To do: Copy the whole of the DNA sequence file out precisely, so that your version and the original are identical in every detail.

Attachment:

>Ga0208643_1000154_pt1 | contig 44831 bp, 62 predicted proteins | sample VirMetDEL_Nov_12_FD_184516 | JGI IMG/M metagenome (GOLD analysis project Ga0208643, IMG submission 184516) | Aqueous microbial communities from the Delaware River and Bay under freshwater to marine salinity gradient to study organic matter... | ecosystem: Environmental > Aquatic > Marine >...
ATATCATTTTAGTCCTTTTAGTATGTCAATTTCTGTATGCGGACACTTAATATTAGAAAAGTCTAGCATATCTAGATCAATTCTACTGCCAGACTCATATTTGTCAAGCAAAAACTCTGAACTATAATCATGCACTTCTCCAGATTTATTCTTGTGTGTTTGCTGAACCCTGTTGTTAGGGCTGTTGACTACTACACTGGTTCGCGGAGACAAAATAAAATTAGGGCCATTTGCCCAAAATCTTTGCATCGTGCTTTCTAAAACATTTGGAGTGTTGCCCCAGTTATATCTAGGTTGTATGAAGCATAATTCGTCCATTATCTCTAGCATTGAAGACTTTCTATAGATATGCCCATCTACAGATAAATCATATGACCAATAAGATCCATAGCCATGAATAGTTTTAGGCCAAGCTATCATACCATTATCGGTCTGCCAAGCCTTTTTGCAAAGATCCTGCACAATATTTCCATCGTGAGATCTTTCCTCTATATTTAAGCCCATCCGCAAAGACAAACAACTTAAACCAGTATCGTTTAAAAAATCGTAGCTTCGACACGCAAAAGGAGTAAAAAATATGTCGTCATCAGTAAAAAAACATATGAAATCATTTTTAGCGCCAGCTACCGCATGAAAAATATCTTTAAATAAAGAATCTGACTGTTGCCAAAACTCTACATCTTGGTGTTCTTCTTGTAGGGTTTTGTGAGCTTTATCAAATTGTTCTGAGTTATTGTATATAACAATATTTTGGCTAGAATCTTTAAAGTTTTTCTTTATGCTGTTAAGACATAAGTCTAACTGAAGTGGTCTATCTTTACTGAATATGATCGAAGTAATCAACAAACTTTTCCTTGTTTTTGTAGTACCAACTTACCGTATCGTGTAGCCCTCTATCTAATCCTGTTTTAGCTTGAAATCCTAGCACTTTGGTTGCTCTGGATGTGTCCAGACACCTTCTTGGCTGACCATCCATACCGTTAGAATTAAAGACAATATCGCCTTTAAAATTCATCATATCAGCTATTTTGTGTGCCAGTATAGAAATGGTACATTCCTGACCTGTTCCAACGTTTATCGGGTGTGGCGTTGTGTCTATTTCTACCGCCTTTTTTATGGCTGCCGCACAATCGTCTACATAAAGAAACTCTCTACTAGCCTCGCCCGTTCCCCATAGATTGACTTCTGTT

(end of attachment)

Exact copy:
>Ga0208643_1000154_pt1 | contig 44831 bp, 62 predicted proteins | sample VirMetDEL_Nov_12_FD_184516 | JGI IMG/M metagenome (GOLD analysis project Ga0208643, IMG submission 184516) | Aqueous microbial communities from the Delaware River and Bay under freshwater to marine salinity gradient to study organic matter... | ecosystem: Environmental > Aquatic > Marine >...
ATATCATTTTAGTCCTTTTAGTATGTCAATTTCTGTATGCGGACACTTAATATTAGAAAAGTCTAGCATATCTAGATCAATTCTACTGCCAGACTCATATTTGTCAAGCAAAAACTCTGAACTATAATCATGCACTTCTCCAGATTTATTCTTGTGTGTTTGCTGAACCCTGTTGTTAGGGCTGTTGACTACTACACTGGTTCGCGGAGACAAAATAAAATTAGGGCCATTTGCCCAAAATCTTTGCATCGTGCTTTCTAAAACATTTGGAGTGTTGCCCCAGTTATATCTAGGTTGTATGAAGCATAATTCGTCCATTATCTCTAGCATTGAAGACTTTCTATAGATATGCCCATCTACAGATAAATCATATGACCAATAAGATCCATAGCCATGAATAGTTTTAGGCCAAGCTATCATACCATTATCGGTCTGCCAAGCCTTTTTGCAAAGATCCTGCACAATATTTCCATCGTGAGATCTTTCCTCTATATTTAAGCCCATCCGCAAAGACAAACAACTTAAACCAGTATCGTTTAAAAAATCGTAGCTTCGACACGCAAAAGGAGTAAAAAATATGTCGTCATCAGTAAAAAAACATATGAAATCATTTTTAGCGCCAGCTACCGCATGAAAAATATCTTTAAATAAAGAATCTGACTGTTGCCAAAACTCTACATCTTGGTGTTCTTCTTGTAGGGTTTTGTGAGCTTTATCAAATTGTTCTGAGTTATTGTATATAACAATATTTTGGCTAGAATCTTTAAAGTTTTTCTTTATGCTGTTAAGACATAAGTCTAACTGAAGTGGTCTATCTTTACTGAATATGATCGAAGTAATCAACAAACTTTTCCTTGTTTTTGTAGTACCAACTTACCGTATCGTGTAGCCCTCTATCTAATCCTGTTTTAGCTTGAAATCCTAGCACTTTGGTTGCTCTGGATGTGTCCAGACACCTTCTTGGCTGACCATCCATACCGTTAGAATTAAAGACAATATCGCCTTTAAAATTCATCATATCAGCTATTTTGTGTGCCAGTATAGAAATGGTACATTCCTGACCTGTTCCAACGTTTATCGGGTGTGGCGTTGTGTCTATTTCTACCGCCTTTTTTATGGCTGCCGCACAATCGTCTACATAAAGAAACTCTCTACTAGCCTCGCCCGTTCCCCATAGATTGACTTCTGTT